BMPRII deficiency impairs apoptosis via the BMPRII-ALK1-BclX-mediated pathway in pulmonary arterial hypertension


Chowdhury H. M. , Sharmin N., Baran M. Y. , Long L., Morrell N. W. , Trembath R. C. , ...More

HUMAN MOLECULAR GENETICS, vol.28, no.13, pp.2161-2173, 2019 (Peer-Reviewed Journal) identifier identifier identifier

  • Publication Type: Article / Article
  • Volume: 28 Issue: 13
  • Publication Date: 2019
  • Doi Number: 10.1093/hmg/ddz047
  • Journal Name: HUMAN MOLECULAR GENETICS
  • Journal Indexes: Science Citation Index Expanded, Scopus
  • Page Numbers: pp.2161-2173

Abstract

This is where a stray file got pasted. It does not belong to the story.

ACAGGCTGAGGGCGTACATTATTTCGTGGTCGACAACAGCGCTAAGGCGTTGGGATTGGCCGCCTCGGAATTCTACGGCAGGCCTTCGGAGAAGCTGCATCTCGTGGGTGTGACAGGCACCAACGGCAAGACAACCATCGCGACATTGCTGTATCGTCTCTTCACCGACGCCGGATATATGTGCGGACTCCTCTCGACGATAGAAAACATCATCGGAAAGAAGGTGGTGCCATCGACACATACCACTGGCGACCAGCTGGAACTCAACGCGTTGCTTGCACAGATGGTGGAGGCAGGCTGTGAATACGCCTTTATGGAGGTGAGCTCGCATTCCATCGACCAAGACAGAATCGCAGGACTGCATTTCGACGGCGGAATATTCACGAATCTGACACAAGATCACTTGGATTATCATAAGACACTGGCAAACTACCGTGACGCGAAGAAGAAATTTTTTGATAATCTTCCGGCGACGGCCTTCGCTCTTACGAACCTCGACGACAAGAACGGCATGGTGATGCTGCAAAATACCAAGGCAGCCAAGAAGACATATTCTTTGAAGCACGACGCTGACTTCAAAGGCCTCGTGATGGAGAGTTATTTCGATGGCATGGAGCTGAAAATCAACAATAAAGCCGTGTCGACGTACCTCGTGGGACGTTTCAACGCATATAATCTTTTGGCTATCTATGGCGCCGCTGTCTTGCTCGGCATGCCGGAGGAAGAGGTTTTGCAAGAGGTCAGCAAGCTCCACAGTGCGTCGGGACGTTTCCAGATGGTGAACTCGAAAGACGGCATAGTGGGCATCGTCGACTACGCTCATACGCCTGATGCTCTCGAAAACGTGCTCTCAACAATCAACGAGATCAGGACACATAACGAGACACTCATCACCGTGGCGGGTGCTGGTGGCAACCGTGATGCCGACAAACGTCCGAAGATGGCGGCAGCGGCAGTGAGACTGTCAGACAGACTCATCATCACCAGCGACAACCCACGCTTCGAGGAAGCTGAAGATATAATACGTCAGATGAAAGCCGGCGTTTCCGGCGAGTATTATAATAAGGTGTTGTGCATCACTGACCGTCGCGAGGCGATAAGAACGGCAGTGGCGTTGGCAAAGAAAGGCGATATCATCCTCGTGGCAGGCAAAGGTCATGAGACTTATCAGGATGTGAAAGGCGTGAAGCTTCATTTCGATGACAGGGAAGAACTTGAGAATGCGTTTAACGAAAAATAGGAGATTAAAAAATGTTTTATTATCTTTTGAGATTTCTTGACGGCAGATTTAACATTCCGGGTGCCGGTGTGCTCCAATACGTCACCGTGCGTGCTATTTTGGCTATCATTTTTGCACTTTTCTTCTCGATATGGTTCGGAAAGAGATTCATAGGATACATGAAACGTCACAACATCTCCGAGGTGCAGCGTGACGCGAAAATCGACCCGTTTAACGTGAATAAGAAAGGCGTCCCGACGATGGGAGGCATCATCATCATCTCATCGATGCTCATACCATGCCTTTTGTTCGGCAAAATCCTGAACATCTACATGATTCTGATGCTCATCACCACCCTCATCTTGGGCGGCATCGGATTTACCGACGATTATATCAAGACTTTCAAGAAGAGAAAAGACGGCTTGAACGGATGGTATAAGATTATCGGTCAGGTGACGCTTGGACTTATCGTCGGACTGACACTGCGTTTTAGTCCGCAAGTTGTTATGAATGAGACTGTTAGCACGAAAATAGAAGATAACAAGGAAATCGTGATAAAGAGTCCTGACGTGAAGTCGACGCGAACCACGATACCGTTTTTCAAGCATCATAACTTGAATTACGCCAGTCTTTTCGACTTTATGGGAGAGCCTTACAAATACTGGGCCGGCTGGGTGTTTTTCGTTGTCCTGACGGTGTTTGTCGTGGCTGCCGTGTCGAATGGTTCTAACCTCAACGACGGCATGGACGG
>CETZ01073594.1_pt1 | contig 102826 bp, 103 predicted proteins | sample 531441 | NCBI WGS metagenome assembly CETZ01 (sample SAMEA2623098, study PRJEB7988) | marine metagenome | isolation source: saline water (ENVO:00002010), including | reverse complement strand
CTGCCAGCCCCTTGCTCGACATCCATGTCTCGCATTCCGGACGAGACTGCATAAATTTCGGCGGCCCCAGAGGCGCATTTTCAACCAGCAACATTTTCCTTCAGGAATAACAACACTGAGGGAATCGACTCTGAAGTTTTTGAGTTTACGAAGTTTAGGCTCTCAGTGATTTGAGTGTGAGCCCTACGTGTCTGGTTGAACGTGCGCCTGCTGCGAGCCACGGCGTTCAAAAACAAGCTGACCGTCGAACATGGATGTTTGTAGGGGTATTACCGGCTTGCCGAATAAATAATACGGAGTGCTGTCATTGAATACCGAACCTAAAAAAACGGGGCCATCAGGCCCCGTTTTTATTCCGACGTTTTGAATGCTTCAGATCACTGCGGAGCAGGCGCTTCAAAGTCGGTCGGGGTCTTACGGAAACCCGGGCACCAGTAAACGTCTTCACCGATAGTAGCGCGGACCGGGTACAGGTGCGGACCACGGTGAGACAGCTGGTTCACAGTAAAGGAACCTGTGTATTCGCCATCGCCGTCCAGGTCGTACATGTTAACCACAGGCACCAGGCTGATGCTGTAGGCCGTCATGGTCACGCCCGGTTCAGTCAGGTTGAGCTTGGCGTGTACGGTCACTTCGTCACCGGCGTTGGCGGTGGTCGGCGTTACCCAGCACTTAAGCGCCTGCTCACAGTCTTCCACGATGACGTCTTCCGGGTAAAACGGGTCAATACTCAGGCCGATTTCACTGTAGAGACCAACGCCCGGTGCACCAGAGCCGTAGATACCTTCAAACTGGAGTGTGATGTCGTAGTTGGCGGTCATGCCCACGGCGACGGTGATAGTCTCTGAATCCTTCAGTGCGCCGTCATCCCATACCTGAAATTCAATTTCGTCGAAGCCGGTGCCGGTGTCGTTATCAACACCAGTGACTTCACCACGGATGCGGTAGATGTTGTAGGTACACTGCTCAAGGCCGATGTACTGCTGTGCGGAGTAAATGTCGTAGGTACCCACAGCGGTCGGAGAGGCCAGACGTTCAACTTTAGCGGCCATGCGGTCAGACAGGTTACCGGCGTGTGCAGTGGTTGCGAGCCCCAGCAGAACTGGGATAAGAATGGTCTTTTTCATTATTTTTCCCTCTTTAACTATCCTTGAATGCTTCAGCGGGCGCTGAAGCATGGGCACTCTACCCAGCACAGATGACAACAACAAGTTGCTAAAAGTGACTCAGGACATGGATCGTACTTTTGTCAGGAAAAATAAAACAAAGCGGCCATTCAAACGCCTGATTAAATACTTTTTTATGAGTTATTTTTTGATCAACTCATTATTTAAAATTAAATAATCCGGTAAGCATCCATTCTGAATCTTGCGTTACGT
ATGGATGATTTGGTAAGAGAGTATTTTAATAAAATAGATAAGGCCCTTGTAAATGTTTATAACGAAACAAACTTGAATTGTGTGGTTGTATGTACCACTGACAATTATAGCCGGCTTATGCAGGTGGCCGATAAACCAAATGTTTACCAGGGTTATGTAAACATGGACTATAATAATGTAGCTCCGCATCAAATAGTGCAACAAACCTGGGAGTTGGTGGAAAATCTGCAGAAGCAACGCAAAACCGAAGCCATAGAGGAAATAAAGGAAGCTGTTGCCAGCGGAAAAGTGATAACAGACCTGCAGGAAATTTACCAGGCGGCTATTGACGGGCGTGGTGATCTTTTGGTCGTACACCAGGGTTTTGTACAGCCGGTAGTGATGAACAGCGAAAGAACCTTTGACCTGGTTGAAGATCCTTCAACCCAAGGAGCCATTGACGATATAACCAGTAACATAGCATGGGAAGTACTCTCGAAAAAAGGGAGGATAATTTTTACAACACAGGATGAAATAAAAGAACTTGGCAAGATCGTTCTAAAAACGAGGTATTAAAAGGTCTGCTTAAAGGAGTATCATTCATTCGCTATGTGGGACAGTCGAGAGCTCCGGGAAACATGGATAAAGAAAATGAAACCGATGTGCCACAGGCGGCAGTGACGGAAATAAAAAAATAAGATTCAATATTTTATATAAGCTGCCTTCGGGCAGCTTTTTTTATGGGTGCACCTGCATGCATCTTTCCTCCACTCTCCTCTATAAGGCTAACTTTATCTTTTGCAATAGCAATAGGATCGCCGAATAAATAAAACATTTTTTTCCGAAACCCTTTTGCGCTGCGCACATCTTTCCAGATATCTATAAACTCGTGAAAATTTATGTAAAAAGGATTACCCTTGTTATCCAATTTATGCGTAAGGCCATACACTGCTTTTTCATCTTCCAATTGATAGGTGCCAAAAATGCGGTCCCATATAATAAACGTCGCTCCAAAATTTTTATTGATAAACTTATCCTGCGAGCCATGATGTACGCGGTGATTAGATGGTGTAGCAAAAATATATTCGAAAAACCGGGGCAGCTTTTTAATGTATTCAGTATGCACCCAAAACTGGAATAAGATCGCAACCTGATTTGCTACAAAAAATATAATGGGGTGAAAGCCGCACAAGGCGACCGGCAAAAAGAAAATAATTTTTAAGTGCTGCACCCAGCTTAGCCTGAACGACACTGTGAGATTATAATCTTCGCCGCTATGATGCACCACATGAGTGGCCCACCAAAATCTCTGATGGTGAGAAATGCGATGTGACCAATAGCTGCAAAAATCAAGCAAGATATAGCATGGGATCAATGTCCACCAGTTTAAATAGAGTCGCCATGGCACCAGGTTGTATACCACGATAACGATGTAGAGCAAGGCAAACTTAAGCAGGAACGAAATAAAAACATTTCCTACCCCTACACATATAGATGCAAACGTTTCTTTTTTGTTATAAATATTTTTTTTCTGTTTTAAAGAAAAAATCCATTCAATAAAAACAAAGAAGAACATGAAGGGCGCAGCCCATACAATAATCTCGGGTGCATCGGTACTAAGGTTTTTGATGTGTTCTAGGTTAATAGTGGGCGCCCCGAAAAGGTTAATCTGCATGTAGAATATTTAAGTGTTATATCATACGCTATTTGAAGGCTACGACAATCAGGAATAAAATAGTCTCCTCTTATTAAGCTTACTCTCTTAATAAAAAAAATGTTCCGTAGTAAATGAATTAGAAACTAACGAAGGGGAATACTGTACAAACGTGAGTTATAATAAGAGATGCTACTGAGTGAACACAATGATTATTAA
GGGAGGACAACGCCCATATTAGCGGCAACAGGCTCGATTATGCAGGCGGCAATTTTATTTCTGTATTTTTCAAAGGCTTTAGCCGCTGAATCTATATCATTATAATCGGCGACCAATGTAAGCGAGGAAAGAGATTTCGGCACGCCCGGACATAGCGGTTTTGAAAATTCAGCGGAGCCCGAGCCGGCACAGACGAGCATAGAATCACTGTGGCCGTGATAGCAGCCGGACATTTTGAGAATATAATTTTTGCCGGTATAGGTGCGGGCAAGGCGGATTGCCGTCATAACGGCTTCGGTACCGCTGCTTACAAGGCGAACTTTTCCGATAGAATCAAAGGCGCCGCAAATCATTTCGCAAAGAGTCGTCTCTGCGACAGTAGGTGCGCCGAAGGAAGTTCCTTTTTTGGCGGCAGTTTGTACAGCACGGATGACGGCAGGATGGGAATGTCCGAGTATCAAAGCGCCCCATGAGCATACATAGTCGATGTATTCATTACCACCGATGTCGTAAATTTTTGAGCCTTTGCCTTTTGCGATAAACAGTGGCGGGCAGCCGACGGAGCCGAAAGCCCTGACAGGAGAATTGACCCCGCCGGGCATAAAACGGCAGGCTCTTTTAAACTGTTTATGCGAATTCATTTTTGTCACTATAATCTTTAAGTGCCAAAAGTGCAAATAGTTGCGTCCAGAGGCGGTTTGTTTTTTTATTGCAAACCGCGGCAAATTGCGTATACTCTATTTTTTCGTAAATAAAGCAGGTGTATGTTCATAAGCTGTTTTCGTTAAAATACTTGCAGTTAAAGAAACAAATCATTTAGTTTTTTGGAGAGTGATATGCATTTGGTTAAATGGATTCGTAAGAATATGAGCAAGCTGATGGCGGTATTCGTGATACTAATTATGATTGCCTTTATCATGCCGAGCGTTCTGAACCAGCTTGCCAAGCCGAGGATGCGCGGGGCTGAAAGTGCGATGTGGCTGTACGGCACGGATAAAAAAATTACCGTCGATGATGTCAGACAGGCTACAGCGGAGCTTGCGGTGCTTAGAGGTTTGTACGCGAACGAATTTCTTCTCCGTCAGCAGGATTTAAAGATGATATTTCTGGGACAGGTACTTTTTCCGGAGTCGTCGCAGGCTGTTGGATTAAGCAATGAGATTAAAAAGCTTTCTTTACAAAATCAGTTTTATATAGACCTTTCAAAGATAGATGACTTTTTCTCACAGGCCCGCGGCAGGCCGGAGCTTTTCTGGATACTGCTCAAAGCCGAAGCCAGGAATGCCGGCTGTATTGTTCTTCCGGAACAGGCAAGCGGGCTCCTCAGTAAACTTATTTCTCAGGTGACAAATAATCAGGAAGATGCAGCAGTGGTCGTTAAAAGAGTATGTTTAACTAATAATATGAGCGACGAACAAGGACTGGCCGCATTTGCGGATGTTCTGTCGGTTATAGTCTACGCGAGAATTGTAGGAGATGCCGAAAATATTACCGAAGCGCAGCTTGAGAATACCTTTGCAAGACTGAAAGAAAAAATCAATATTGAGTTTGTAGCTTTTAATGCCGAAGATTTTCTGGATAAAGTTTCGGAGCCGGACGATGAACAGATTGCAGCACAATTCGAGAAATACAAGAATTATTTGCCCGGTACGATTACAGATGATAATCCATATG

Pulmonary arterial hypertension (PAH) is a devastating cardiovascular disorder characterized by the remodelling of pre-capillary pulmonary arteries. The vascular remodelling observed in PAH patients results from excessive proliferation and apoptosis resistance of pulmonary arterial smooth muscle cells (PASMCs) and pulmonary arterial endothelial cells (PAECs). We have previously demonstrated that mutations in the type II receptor for bone morphogenetic protein (BMPRII) underlie the majority of the familial and inherited forms of the disease. We have further demonstrated that BMPRII deficiency promotes excessive proliferation and attenuates apoptosis in PASMCs, but the underlying mechanisms remain unclear. The major objective of this study is to investigate how BMPRII deficiency impairs apoptosis in PAH. Using multidisciplinary approaches, we demonstrate that deficiency in the expression of BMPRII impairs apoptosis by modulating the alternative splicing of the apoptotic regulator, B-cell lymphoma X (Bcl-x) transcripts: a finding observed in circulating leukocytes and lungs of PAH subjects, hypoxia-induced PAH rat lungs as well as in PASMCs and PAECs. BMPRII deficiency elicits cell specific effects: promoting the expression of Bcl-xL transcripts in PASMCs while inhibiting it in ECs, thus exerting differential apoptotic effects in these cells. The pro-survival effect of BMPRII receptor is mediated through the activin receptor-like kinase 1 (ALK1) but not the ALK3 receptor. Finally, we show that BMPRII interacts with the ALK1 receptor and pathogenic mutations in the BMPR2 gene abolish this interaction. Taken together, dysfunctional BMPRII responsiveness impairs apoptosis via the BMPRII-ALK1-Bcl-xL pathway in PAH. We suggest Bcl-xL as a potential biomarker and druggable target.